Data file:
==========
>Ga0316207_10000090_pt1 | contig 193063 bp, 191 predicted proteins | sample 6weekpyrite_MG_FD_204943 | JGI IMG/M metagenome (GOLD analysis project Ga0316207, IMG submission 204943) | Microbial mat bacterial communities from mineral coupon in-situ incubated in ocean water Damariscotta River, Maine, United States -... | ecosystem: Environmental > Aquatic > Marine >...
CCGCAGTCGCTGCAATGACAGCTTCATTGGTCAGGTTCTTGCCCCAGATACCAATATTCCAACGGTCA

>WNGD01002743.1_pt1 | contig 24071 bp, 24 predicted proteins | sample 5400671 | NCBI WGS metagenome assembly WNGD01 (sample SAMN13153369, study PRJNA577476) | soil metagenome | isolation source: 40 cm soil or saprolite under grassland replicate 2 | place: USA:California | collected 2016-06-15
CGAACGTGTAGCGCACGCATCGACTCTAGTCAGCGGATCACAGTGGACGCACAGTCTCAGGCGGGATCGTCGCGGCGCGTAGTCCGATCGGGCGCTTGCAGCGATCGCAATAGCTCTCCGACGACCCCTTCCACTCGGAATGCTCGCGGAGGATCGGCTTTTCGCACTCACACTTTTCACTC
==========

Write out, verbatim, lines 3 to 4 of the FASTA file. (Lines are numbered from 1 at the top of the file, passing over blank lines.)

>WNGD01002743.1_pt1 | contig 24071 bp, 24 predicted proteins | sample 5400671 | NCBI WGS metagenome assembly WNGD01 (sample SAMN13153369, study PRJNA577476) | soil metagenome | isolation source: 40 cm soil or saprolite under grassland replicate 2 | place: USA:California | collected 2016-06-15
CGAACGTGTAGCGCACGCATCGACTCTAGTCAGCGGATCACAGTGGACGCACAGTCTCAGGCGGGATCGTCGCGGCGCGTAGTCCGATCGGGCGCTTGCAGCGATCGCAATAGCTCTCCGACGACCCCTTCCACTCGGAATGCTCGCGGAGGATCGGCTTTTCGCACTCACACTTTTCACTC